Here’s a simple truth to Venom: You already know if you want to see it or avoid it like the plague. If you’re a dude (and I’m really guessing you’re a dude) who digs violent comic book characters, you’re going to have a ball. But if you’re literally anyone else, Venom will be either an amusing escape from real life or an average action film with low cinematic ambition. Either way, it’s a movie about Venom, and that alone will decide one’s expectations.
Out in theaters on October 5, Venom stars Tom Hardy doing his Hardiest in a largely faithful adaptation of the Marvel anti-hero. Set in its own continuity, director Ruben Fleischer (Zombieland) does whatever a Spider-Man movie can, minus Spider-Man or properly utilized supporting cast that includes Jenny Slate and Riz Ahmed. The “In Association With” tag over the familiar red Marvel card feels less subtle than it’s meant to be.
In Venom, Eddie Brock (Hardy) plays a hard-boiled reporter whose star falls when he boldly bombs an interview with shady businessman/philanthropist Carlton Drake (Riz Ahmed), an awfully naked analog to Elon Musk. After coming into contact with an alien “symbiote” (pronounced exactly how it should), Eddie bonds with the bloodthirsty “Venom,” giving him inhuman superpowers.
There’s competently staged action scenes and wonderfully weird character work by Hardy, who pulls off the split personality of Eddie Brock and Venom. Venom succeed where you expect it to, but falls short in opportunities to stand out. It has Easter eggs that will please fans, but thankfully, doesn’t try too hard to force a new universe on fans already living in the multiverse.
Really, Venom feels like it belongs to the generation of early 2000s superhero films, where a chemical mix of dark action, light humor, and familiar comic book elements resulted in bizarre, pleasing movies.
Venom is a slimy, fluorescent story about an alien parasite with a tongue as long as your arm. Venom isn’t another Iron Man for the Marvel Cinematic Universe, it’s more like another another Blade.
The most damning thing about Venom is what it doesn’t do: Present a clear, emotional through-line from Eddie’s anger — at his broken career, at the billionaire who destroyed it, at himself for his hubris — to the Venom symbiote, an obvious metaphor for inner darkness. That’s a story you can’t get from Thor, Captain America, or Ant-Man. For all its faults, this is what Sam Raimi’s Spider-Man 3 did well with its version of Venom.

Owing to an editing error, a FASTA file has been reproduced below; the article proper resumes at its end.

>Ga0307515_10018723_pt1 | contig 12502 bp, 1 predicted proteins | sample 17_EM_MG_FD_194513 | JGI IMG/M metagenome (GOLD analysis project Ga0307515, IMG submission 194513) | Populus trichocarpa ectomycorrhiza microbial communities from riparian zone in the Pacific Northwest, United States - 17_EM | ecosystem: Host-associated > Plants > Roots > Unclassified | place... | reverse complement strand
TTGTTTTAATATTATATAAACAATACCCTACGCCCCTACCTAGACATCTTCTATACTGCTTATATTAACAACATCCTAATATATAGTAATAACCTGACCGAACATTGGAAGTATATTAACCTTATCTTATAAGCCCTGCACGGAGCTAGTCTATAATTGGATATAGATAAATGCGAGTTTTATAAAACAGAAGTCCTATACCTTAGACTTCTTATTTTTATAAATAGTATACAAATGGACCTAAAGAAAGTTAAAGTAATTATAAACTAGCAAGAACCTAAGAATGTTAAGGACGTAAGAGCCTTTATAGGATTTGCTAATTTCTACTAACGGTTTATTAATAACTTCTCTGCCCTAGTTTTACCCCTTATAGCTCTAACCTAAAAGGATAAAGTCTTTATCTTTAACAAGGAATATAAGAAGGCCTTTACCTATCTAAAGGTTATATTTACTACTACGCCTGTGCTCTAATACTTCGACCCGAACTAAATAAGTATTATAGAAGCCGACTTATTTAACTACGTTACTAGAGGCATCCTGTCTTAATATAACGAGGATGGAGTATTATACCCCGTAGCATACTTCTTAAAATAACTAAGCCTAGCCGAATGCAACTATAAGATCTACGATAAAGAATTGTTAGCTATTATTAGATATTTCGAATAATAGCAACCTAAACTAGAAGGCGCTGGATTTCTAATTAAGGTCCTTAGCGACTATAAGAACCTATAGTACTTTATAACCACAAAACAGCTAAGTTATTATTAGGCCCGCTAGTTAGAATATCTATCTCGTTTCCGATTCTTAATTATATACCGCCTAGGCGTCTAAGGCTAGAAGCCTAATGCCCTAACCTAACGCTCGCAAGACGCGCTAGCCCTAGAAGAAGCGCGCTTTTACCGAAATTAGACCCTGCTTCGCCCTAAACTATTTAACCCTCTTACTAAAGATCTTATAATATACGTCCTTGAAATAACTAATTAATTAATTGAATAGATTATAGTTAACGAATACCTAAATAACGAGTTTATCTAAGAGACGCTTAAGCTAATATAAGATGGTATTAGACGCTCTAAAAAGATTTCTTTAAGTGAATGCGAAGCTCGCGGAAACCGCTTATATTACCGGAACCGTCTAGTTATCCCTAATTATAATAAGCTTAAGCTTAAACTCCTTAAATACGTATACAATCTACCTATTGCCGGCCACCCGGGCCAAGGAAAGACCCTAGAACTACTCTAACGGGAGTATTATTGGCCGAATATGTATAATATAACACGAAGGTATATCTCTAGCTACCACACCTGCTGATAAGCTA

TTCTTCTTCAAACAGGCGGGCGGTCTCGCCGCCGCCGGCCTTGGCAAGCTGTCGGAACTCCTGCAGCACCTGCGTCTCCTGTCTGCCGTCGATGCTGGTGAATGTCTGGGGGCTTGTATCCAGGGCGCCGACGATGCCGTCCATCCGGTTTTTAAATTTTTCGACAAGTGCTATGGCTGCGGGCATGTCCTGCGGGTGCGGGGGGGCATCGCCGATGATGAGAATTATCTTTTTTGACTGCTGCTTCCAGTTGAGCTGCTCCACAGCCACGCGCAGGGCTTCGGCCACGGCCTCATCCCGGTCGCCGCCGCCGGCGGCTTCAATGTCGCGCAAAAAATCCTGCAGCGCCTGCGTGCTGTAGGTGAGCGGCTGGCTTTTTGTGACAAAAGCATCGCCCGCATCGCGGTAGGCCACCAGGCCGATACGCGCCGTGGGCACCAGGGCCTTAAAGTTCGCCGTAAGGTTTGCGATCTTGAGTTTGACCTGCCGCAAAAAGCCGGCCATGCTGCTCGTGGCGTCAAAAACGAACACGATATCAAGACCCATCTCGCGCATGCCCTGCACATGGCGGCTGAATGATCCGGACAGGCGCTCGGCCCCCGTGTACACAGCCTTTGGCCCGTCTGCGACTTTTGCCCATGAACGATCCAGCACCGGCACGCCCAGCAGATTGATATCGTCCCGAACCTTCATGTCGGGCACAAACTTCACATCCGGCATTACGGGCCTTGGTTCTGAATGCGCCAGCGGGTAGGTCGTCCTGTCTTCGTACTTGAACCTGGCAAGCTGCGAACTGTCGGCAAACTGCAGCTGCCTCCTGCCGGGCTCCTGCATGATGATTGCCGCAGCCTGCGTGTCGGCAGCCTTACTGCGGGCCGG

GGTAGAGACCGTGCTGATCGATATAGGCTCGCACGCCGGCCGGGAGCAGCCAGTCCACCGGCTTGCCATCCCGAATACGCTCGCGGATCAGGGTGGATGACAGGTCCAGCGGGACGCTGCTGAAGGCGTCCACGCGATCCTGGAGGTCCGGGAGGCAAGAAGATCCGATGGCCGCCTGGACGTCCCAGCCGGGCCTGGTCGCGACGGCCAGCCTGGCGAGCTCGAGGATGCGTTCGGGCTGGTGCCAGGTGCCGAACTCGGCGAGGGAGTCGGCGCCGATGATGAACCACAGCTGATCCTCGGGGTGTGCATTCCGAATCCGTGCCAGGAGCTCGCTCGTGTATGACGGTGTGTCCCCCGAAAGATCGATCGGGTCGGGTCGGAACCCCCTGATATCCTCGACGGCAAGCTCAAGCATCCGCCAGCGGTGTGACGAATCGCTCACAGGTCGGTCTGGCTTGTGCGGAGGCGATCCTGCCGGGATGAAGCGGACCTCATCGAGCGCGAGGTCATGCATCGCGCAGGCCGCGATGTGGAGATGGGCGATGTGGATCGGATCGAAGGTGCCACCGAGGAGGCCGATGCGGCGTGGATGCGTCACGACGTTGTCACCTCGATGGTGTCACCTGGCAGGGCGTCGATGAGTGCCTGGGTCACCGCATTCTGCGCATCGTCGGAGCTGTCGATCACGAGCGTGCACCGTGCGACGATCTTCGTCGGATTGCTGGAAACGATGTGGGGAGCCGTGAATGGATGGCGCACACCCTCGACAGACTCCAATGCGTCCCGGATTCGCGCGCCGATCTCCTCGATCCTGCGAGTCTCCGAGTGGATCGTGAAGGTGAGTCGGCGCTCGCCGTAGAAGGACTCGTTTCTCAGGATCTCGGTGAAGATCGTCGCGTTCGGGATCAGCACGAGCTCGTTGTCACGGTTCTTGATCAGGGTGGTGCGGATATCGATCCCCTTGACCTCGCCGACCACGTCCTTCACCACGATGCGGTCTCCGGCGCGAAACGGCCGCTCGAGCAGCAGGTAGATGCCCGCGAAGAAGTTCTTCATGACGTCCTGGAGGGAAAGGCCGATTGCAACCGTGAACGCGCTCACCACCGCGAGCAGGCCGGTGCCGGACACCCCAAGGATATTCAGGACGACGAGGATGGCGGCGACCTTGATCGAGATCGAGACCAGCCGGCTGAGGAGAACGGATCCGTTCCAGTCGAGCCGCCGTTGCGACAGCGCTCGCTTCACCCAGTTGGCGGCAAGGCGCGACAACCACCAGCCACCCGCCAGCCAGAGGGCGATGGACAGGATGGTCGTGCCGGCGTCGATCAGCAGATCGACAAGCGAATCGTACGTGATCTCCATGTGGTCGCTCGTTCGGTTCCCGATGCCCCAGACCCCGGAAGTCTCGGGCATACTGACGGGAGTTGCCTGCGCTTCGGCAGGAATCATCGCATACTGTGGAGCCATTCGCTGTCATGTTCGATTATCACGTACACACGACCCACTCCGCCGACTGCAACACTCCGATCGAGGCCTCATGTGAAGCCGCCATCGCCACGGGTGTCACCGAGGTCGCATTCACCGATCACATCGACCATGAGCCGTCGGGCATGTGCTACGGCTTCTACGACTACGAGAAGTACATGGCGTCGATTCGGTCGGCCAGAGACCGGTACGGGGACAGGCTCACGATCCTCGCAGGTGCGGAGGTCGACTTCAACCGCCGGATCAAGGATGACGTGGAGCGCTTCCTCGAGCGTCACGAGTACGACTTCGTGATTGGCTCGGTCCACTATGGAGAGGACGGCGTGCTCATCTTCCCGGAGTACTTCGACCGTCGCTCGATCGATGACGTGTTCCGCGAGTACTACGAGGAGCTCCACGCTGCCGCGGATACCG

Venom is the least-present character in a movie titled Venom. When Venom is there, he’s the best thing on screen. But when he’s not, the movie suffers, and he isn’t there for long. Venom is little more than a supporting player in his own film, who acts as a sounding board for Eddie and a big excuse for big CGI battles.
Unexpectedly, there’s a bit of social justice in Eddie Brock’s character. It’s barely there, though, so it’s maddening Fleischer didn’t go all-in. Brock’s passion for journalism and its mission to do good is genuine, even if it’s hard to buy coming from his hulking frame. (Also, try not to laugh that his segment is titled “The Brock Report.”)
With San Francisco as his sandbox, a real city plagued by massive inequality and the influx of Silicon Valley wealth, there could have been more to Venom. Whereas most superhero movies say nothing, Venom saying anything, or biting off the heads of San Francisco’s gentrifiers would have been a bold thing to witness.
Still, Venom is fun. It’s a thrill with a compelling lead who makes weird but bold creative choices that might not always stick, but we can be thankful Hardy was given a wide berth to get weird. Fleischer knows how to balance darkness and humor in a way that I’m eager to see again, if only because a sequel can give ample time to let Eddie and Venom just be buds.
Hopefully Flesicher can get better at supporting casts; Ahmed plays a literal evil copy of Venom, Slate is given so little to do in a thankless role, and Michelle Williams as Eddie’s ex-fiancé, whose only interesting moment is a big spoiler, all threaten to derail the whole thing.
Venom is the movie comic book fans seem to want, for better or worse. Venom looks like Venom, the action is fun, the story isn’t too derivative from the source material, nor too uncharacteristic of a character who is supposed to be the villain and never the hero. The absence of Spider-Man might make Venom befuddling to grapple with for longtime readers, but taken on its own, it is a welcome introduction to a lethal protector.
Venom drops into theaters on October 5.